It’s a funny thing about a setting like this. Everyone whispers. It was as if we had all just walked into a big European cathedral. You walk slowly and carefully around the edges of the lake, using your inside voice, nodding and pointing at the blue gray glacier at the end of the lake or an osprey floating in the thermals overhead. But you keep your voice down. And there’s nobody running around. Not even the kids.

It’s a setting so magnificent you are just naturally reverent. I took a few photos of a Japanese couple taking photos of themselves in front of the lake, wishing my camera wasn’t so noisy, and then went in for breakfast at the hotel’s brasserie, taking a seat right up against the window so I could continue looking out at the lake as the sun arched up over the mountains. It was like being in Mother Nature’s cathedral.

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Just a reminder that tomorrow I’m going to randomly pick a couple of numbers that link with the e-mail addresses of my readers to win some Woolrich swag. There’s still time to enter. Just send an e-mail to and in the header put “Woolrich.” You don’t have to put anything in the body of the e-mail except your name. As I get each e-mail, I will assign it a number from 1 to whatever. And then on Friday afternoon, I’ll ask Michael Collin at Woolrich to “pick” a number and whoever has that number will be notified to contact Michael directly and they’ll have Woolrich ship your vest or check shirt direct from Woolrich, PA. So send me an e-mail (and I promise that those e-mail addresses will not be used for anything other than to enter this contest–really!).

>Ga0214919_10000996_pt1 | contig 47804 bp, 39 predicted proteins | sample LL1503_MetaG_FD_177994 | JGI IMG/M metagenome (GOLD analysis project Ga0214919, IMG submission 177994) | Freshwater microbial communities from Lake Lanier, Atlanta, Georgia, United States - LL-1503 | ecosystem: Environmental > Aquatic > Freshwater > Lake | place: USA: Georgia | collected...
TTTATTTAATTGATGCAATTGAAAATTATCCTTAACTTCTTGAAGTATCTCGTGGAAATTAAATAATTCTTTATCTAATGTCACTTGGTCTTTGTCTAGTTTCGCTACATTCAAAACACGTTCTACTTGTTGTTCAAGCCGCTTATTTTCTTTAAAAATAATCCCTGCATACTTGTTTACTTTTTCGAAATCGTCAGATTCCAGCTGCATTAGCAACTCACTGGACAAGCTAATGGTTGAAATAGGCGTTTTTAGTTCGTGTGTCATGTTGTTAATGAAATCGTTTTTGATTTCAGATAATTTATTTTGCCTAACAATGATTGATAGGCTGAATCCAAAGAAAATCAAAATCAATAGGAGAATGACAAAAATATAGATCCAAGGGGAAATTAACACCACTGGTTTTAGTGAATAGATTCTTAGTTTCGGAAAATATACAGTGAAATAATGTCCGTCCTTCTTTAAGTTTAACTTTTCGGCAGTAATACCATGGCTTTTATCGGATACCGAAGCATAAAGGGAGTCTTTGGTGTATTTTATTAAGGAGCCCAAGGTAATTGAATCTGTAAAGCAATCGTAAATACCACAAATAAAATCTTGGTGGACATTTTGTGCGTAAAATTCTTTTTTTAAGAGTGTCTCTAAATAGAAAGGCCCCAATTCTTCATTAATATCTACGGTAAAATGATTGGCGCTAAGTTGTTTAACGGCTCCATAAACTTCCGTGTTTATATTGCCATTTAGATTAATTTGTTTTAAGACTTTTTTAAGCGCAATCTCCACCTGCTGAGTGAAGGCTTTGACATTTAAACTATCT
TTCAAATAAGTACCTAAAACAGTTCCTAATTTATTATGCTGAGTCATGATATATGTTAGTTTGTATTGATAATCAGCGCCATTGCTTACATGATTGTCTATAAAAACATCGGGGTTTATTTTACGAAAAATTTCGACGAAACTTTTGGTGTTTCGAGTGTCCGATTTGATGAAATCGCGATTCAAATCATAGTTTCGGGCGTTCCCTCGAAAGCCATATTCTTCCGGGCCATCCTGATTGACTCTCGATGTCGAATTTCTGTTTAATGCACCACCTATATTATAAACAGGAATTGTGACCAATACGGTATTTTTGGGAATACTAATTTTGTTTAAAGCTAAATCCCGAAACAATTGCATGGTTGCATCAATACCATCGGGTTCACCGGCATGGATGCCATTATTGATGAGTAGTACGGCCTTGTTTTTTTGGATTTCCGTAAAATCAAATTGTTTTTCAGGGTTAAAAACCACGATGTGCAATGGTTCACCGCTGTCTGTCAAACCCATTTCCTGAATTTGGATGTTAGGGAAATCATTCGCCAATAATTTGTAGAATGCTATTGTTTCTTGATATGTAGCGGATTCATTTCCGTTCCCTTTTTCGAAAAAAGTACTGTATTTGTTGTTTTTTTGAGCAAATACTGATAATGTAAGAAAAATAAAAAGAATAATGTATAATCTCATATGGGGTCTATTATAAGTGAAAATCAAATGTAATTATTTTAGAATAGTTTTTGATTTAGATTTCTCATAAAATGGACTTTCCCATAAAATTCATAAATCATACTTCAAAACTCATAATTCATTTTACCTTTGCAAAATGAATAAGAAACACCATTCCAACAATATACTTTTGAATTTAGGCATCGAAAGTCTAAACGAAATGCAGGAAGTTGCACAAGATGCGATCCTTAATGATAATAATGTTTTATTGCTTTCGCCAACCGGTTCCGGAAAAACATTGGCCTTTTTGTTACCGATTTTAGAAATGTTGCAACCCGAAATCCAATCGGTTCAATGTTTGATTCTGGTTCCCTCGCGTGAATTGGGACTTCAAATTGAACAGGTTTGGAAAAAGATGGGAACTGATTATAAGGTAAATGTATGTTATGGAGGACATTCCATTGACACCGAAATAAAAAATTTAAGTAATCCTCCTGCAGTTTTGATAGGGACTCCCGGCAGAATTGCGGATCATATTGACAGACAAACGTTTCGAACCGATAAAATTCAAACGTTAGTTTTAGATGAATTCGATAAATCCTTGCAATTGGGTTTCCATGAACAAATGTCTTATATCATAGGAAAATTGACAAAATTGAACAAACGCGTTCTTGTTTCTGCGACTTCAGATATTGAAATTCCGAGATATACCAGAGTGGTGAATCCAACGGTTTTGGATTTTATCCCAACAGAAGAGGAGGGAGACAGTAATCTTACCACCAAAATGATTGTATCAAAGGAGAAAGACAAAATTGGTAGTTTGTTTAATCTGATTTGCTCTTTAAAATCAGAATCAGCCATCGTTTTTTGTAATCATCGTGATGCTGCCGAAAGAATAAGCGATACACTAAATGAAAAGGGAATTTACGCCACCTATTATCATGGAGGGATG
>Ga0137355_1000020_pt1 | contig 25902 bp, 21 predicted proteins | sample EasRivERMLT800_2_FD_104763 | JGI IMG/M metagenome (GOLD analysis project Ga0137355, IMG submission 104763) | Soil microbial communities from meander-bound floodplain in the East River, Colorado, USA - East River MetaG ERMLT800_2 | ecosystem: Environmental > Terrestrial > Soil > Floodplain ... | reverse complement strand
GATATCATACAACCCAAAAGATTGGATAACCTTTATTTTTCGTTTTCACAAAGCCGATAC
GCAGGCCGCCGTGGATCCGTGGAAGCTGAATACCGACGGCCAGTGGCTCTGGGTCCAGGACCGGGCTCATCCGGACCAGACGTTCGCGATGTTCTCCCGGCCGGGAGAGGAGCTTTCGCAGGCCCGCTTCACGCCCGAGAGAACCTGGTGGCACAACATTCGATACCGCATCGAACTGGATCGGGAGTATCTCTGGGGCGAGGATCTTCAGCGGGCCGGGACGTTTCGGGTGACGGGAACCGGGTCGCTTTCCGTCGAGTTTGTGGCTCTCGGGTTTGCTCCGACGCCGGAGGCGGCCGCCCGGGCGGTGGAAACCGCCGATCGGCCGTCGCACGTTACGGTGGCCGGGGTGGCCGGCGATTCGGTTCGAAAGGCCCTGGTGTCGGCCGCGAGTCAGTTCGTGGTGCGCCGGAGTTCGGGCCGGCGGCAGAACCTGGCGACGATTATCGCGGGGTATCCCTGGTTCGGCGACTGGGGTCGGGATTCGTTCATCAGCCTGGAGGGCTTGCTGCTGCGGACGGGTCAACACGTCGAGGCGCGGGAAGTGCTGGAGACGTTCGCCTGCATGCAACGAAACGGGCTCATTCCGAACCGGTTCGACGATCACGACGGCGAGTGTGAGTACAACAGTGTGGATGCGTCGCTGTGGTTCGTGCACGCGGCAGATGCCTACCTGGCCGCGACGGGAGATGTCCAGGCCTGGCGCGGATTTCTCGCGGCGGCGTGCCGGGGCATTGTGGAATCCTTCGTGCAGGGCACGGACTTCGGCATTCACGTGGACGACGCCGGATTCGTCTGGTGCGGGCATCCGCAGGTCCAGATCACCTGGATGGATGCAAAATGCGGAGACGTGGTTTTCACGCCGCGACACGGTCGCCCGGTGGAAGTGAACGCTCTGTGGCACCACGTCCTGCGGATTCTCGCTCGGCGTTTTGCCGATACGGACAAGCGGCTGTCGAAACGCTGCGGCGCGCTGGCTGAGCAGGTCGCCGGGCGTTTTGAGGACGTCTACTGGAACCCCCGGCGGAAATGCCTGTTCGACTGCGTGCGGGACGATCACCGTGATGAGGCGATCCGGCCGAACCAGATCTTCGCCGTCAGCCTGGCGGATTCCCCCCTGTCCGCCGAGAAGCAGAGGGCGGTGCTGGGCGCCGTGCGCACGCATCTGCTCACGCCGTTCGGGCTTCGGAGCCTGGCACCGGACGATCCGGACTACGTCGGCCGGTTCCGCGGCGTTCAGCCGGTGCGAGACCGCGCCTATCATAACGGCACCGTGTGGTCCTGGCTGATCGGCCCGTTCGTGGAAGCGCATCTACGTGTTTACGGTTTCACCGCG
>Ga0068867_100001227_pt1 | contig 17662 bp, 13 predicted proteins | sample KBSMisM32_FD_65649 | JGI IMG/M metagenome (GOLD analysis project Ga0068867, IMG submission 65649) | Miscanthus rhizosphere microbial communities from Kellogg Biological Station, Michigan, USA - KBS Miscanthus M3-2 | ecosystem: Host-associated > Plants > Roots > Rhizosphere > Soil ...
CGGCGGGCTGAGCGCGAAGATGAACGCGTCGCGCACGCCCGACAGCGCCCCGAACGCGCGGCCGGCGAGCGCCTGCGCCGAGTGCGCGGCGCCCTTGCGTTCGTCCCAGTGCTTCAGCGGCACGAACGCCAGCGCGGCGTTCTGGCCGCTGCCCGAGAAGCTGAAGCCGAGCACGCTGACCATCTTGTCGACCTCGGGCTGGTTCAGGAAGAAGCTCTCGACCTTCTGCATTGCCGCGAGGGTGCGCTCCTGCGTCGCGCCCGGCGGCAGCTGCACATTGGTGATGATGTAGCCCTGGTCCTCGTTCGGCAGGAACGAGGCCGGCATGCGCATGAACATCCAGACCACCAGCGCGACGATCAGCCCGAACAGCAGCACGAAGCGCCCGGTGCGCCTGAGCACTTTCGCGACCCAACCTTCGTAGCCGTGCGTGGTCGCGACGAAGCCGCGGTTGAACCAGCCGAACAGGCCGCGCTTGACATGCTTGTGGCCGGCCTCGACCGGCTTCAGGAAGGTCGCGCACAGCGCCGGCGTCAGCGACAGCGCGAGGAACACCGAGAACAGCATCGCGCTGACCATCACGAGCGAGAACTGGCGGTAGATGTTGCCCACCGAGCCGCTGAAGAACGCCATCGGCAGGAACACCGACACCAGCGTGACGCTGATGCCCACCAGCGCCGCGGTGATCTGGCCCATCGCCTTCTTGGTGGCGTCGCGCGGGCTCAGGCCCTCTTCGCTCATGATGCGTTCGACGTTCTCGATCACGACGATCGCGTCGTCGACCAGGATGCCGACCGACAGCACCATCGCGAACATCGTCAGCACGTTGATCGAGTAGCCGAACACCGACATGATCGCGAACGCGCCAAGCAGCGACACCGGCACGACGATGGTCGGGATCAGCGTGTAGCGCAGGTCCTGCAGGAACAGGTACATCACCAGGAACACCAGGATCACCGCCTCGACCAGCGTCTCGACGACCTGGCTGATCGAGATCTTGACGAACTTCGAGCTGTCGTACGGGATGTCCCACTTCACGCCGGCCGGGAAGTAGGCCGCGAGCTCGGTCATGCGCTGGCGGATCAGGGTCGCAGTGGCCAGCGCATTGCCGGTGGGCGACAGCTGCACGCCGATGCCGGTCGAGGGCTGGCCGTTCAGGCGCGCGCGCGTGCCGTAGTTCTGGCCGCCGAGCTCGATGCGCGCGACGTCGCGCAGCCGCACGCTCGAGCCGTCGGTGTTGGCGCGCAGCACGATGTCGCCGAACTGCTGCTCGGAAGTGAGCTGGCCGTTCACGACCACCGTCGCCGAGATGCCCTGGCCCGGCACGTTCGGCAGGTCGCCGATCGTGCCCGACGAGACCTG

Men's Woolrich railroad vest.

Women's Woolrich checked buffalo shirt.

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Thousands of salmon making their way up a stream in the Canadian Rockies. Photo by Matt Casselman.

One of the things that has been the most interesting to me on this trip is how much wildlife we’ve seen as the Rocky Mountaineer train chugged up the steep grade of the Selkirk Mountains towards the Bow River and the Continental Divide, the highest point on our trip. We’ve seen moose and elk and deer and a couple of black bears (including one sitting on the side of the tracks watching us slowly pass by; he was so docile that we all swore he had to be some sort of Disney animatronics).

But I guess the most amazing sight to me has been watching the thousands and thousands of spawning salmon in the creeks and tributaries of the various rivers we’ve run along. It’s hard to overstate the abundance. And, of course, wherever there are spawning salmon, there are bears and eagles; lots and lots of eagles. Perched on the banks of a creek tearing into a spent bright red salmon.

A well-fed black bear ambles along the tracks after a salmon breakfast.

Antoine tells us that there are five different species of salmon spawning in these rivers: chum, coho, chinook, sockeye, and spring. They navigate their way from the Pacific Ocean back to the streams where they were born at different times in the fall, laying their eggs and then dying, their carcasses washing up on the riverbanks where they become an ungodly buffet for the bears and birds.